GRM 2010 GRM 2011

Abstract Details

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Title of Paper:
The impact of U.S. policy on Gulf security dynamics
Paper Proposal Text :
Barack Obama’s accession to the U.S. presidency in 2009 led to a recalibration of American policy in the Middle East. But the administration’s rebalance to Asia, withdrawal from Iraq in 2011, limited intervention in Syria, conclusion of a deal on Iran’s nuclear program and nascent rapprochement with Tehran, and general approach to disorder and conflict in the Middle East has eroded its Gulf allies’ faith in the American security commitment in the region. Such anxieties about the impact of the Obama Administration’s policies and the long-term role of the U.S. in the region have led to perceptions of American retrenchment by Gulf leaders. While U.S. defense posture in the Middle East and its commitment to regional partners remains mostly unchanged, Washington’s willingness to act in the interests of the GCC states has decreased. As structural factors suggest that the changes in U.S. regional policy are likely to outlast the Obama administration, the Gulf states have adjusted accordingly and adapted their security policies.

The U.S. security role has been an essential element of regional balancing against threats in the Gulf sub-region since the announcement of the Carter Doctrine in 1980. Historically, this arrangement protected the Gulf states from security threats stemming from Iraq and Iran; maintained open sea lanes critical to their economic growth; and provided them with the time, space, and peace to pursue national development policies that have proven crucial to each states’ political and economic stability. While the GCC countries have held and continue to hold different threat perceptions, a shared security guarantor has added to their cohesion on security issues. The gap created by perceived U.S. regional withdrawal and strategic disinterest has exacerbated existing regional rivalries, intensified regional disorder, and, to the Gulf states, increased direct threats to their security.

In light of the changing context of the U.S security commitment, the Gulf states have taken increased ownership over their domestic defense and regional security, seeking to move from consumers to producers of security. Domestically, this has been seen through the development and professionalization of military institutions, demonstrated by Qatar and the United Arab Emirates adoption of conscription. The GCC countries continue to shore up their domestic defenses through U.S. arms sales and security cooperation agreements with other extra-regional partners, but have also sought to mature their own defense industrial complexes. Regionally, military cooperation has increased among the Gulf states, both within the context of military action initiated by the GCC countries and within international coalitions, such as the U.S.-led coalition against the Islamic State. While the Gulf states have traditionally been reticent to employ their military capabilities outside of international coalitions, this has changed in recent years. The Emirati use of air power against Islamist aligned forces in Libya in 2014 and the Saudi-led military campaign in Yemen are but two examples of this significant trend of military activism. These autonomous security strategies, which are at times at odds with U.S. policy and interests, are reshaping the traditional regional security architecture.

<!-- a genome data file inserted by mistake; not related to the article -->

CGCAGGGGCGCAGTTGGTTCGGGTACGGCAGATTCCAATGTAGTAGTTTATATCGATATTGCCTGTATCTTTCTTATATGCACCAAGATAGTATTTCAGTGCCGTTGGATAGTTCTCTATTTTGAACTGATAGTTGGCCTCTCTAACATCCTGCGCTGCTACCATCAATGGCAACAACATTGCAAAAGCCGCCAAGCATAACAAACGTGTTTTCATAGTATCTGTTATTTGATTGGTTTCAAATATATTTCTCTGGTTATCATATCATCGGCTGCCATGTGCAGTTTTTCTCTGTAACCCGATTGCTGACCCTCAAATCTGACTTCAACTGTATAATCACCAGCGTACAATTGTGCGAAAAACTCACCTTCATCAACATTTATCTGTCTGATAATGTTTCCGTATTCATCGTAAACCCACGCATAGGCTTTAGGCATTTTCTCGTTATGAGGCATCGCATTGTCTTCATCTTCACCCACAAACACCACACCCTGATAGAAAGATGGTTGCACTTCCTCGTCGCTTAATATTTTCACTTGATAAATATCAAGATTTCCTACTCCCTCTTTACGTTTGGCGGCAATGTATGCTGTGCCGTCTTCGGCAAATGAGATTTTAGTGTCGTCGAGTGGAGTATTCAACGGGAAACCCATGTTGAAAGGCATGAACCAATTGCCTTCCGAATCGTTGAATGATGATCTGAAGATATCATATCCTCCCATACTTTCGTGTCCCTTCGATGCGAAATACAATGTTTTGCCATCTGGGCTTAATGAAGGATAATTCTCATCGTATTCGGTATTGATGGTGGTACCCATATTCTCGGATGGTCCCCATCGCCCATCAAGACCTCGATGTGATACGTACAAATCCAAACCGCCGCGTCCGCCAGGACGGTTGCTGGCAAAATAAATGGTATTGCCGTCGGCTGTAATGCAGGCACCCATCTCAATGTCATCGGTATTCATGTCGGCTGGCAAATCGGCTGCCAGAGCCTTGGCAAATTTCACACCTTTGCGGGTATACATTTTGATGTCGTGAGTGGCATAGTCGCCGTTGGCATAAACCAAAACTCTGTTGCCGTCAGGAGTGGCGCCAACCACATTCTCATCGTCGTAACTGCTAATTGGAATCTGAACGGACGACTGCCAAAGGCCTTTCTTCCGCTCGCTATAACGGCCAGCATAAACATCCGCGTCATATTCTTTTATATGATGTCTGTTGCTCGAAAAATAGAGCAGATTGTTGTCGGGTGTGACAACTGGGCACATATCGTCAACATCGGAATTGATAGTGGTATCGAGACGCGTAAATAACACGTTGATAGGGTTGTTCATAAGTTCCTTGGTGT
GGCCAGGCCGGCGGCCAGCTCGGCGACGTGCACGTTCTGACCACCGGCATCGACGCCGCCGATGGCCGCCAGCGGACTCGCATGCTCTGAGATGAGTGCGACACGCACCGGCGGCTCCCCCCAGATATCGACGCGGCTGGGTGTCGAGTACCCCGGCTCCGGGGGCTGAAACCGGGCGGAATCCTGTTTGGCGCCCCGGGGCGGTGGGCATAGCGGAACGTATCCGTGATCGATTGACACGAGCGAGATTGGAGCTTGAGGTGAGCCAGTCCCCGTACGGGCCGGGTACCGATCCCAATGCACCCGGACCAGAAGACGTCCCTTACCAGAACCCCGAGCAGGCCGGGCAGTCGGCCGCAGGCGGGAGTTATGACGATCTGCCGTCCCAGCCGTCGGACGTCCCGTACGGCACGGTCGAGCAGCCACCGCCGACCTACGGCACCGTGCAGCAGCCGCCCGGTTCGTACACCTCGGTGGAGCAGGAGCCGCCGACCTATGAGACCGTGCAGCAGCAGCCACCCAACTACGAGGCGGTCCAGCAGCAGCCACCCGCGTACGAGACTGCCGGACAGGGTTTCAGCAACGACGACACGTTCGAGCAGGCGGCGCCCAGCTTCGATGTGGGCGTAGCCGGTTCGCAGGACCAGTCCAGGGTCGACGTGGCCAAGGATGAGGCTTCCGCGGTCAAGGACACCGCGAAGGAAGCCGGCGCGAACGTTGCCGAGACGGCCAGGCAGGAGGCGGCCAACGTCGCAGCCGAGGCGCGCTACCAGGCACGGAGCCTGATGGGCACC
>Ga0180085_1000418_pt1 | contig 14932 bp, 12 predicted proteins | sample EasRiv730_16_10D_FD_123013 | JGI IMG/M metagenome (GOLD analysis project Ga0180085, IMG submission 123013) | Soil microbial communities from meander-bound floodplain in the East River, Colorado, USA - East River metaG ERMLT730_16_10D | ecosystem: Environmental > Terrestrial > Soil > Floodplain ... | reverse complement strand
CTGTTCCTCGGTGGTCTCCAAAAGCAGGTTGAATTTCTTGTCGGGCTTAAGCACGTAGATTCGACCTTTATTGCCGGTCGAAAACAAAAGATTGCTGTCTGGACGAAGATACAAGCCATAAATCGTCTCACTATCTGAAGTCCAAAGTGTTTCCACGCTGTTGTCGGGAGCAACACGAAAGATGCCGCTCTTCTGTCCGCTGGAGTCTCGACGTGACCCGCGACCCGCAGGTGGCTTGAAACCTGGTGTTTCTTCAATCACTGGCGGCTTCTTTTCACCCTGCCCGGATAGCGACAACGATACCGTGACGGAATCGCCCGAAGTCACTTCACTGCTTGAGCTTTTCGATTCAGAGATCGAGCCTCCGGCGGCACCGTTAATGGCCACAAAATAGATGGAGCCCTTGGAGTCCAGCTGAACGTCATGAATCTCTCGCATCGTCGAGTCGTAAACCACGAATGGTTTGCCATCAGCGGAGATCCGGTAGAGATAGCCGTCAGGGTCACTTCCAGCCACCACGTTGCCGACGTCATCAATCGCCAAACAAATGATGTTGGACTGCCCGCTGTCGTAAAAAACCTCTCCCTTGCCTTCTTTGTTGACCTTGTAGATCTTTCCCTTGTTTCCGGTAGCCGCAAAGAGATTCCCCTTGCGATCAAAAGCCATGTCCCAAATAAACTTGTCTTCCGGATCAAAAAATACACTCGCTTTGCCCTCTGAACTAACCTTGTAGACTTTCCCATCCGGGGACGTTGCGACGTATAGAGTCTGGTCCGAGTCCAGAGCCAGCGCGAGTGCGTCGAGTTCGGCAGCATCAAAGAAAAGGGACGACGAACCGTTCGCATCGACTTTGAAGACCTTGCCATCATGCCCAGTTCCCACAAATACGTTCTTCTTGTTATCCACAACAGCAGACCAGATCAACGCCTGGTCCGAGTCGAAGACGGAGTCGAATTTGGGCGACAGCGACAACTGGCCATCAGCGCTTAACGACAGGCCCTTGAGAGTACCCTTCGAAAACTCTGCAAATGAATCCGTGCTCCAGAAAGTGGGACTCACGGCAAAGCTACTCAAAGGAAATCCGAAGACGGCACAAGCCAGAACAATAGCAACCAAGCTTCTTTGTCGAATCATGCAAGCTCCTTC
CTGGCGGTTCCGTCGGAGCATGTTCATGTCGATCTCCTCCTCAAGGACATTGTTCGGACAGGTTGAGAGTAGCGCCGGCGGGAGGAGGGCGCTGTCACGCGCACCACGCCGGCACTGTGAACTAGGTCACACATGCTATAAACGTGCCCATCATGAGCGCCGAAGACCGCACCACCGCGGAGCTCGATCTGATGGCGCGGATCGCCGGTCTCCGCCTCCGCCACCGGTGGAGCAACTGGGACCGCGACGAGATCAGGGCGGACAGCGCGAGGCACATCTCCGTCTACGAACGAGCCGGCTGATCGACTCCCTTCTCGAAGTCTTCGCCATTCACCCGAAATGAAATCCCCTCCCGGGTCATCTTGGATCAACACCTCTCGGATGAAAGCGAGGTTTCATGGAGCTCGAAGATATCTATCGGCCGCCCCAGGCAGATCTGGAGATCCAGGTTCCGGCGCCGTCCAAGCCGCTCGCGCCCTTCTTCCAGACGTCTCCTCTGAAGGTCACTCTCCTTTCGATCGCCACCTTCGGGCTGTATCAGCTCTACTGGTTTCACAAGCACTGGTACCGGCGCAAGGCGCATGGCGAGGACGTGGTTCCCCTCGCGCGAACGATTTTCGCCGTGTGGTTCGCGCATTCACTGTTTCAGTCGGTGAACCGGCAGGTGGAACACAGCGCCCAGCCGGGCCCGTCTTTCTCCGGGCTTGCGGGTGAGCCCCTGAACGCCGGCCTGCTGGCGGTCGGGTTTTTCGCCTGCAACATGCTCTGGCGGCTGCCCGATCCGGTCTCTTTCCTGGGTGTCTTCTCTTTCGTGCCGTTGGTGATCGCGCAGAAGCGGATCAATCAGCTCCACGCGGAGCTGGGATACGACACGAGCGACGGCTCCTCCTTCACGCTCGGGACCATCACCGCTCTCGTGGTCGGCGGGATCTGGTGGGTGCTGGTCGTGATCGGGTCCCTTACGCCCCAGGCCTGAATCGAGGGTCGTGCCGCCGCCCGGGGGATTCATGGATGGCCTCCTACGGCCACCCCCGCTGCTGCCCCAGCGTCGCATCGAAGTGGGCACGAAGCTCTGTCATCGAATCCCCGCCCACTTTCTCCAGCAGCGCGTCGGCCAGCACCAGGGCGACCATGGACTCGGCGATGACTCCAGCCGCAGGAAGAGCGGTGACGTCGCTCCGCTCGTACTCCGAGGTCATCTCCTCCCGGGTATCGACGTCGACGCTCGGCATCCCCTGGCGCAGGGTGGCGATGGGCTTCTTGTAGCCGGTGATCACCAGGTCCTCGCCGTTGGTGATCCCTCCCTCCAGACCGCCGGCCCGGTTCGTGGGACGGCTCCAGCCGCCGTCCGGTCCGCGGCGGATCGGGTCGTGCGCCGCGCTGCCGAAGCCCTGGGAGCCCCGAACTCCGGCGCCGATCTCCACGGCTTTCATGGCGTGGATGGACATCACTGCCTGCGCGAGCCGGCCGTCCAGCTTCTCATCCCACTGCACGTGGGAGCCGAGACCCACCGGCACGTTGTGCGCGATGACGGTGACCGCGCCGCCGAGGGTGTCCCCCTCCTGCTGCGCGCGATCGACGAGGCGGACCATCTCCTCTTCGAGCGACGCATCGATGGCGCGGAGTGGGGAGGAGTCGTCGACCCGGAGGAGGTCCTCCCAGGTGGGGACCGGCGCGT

This paper will assess the impact of the erosion of the U.S. security guarantee on the defense agendas of the Gulf states. It will outline the shifts in policy that have altered the U.S. security posture and engagement with the GCC countries, and analyze how these have resulted in new trends within Gulf security dynamics. The paper will find that the perception of U.S. retrenchment has led to a redefinition of the regional security architecture, which has resulted in new domestic and external security policies and priorities for the Gulf states. These include the enhancement of military institutions; development of domestic defense industry; increased purchase of U.S. and other countries armaments; higher propensity for military cooperation; and increased military activism. As many of these developments run counter to traditional security studies theory, this paper will incorporate existing literature within this discipline to identify points of departure and highlight critical gaps.